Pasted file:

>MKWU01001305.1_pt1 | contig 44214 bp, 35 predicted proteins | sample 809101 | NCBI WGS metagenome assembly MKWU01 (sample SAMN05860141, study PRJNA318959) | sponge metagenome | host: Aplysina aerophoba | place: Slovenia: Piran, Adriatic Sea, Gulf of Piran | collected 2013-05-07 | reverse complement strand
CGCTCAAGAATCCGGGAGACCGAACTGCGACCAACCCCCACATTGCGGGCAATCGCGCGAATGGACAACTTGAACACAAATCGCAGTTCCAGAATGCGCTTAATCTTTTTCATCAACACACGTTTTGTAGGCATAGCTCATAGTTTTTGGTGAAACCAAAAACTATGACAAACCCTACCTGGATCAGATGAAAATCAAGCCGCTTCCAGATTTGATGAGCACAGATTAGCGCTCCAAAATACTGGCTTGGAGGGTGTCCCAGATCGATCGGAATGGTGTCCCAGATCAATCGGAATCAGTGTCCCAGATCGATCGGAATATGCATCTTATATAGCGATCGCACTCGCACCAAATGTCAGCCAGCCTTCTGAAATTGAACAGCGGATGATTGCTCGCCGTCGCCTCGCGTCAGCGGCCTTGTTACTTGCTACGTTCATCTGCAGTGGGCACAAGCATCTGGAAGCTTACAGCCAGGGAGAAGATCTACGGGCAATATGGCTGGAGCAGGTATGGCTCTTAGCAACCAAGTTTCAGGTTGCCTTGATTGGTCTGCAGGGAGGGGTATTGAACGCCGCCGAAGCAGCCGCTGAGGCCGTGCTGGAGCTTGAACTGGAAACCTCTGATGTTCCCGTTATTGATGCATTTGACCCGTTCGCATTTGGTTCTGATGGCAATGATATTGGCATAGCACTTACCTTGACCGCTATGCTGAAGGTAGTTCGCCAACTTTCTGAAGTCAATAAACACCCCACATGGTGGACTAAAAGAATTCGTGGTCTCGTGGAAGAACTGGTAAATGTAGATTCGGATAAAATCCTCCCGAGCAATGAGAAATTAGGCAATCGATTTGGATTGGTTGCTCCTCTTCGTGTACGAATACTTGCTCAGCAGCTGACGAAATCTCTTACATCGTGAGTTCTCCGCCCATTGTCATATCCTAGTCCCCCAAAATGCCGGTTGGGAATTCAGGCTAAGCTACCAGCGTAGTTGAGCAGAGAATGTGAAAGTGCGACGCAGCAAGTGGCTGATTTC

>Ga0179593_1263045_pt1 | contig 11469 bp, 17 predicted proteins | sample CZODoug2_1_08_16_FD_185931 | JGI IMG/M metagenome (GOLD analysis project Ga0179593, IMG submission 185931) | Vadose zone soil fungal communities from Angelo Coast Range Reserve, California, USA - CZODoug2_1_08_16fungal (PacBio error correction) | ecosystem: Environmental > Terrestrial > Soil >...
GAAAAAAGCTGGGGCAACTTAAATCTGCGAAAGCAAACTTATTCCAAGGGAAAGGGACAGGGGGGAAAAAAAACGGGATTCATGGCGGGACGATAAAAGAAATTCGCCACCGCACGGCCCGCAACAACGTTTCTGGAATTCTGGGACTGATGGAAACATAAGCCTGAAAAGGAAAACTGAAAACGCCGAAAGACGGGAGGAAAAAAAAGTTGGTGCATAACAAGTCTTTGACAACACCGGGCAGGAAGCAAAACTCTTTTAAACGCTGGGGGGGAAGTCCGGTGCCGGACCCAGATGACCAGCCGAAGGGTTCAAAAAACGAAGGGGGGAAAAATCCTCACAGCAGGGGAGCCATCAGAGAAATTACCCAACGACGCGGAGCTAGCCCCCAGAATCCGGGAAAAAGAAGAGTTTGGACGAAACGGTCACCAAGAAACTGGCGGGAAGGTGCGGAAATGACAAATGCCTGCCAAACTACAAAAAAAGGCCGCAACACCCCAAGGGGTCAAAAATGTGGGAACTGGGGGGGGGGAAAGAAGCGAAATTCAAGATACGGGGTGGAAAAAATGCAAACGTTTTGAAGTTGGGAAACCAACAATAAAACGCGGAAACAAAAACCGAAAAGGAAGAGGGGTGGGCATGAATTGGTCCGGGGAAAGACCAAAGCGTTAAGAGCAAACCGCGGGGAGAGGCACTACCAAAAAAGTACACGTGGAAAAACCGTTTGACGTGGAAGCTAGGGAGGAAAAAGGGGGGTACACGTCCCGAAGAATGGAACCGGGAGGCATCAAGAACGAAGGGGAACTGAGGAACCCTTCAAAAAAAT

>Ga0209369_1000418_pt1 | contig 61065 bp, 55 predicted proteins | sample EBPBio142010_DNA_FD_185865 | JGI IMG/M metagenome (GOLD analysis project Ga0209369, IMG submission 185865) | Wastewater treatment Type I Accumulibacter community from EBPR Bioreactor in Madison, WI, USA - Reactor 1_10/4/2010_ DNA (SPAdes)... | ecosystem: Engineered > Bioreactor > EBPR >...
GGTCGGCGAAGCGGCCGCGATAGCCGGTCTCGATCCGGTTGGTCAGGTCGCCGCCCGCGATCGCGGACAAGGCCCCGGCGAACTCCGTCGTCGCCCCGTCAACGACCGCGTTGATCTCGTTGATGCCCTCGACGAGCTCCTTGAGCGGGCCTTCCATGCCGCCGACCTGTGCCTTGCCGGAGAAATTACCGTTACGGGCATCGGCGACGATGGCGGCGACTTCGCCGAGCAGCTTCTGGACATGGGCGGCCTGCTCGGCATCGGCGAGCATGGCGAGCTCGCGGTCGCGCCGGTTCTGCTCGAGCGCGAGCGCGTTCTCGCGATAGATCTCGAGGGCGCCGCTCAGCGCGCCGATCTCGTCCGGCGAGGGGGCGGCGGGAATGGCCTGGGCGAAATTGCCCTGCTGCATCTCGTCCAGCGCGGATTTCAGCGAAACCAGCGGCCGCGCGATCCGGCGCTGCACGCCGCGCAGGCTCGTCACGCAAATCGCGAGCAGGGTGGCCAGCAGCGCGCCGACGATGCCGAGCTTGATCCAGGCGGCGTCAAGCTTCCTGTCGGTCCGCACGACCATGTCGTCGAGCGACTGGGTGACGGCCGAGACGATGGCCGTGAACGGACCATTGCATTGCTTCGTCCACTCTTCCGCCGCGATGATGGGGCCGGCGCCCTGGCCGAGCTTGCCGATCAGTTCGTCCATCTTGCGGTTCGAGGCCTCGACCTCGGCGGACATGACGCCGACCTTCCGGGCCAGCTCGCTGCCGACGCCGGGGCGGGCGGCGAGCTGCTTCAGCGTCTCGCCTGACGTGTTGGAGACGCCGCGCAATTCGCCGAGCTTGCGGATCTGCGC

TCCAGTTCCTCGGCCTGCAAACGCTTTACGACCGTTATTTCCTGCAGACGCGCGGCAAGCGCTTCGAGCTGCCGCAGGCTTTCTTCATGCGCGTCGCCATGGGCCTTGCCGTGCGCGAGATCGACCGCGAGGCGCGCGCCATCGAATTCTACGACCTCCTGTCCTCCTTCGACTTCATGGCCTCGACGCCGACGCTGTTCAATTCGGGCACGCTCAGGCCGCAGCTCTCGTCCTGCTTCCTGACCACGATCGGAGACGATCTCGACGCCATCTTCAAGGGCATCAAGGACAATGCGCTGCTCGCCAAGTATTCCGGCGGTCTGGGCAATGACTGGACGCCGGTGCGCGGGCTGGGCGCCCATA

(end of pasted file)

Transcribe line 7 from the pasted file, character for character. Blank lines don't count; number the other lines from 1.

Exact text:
TCCAGTTCCTCGGCCTGCAAACGCTTTACGACCGTTATTTCCTGCAGACGCGCGGCAAGCGCTTCGAGCTGCCGCAGGCTTTCTTCATGCGCGTCGCCATGGGCCTTGCCGTGCGCGAGATCGACCGCGAGGCGCGCGCCATCGAATTCTACGACCTCCTGTCCTCCTTCGACTTCATGGCCTCGACGCCGACGCTGTTCAATTCGGGCACGCTCAGGCCGCAGCTCTCGTCCTGCTTCCTGACCACGATCGGAGACGATCTCGACGCCATCTTCAAGGGCATCAAGGACAATGCGCTGCTCGCCAAGTATTCCGGCGGTCTGGGCAATGACTGGACGCCGGTGCGCGGGCTGGGCGCCCATA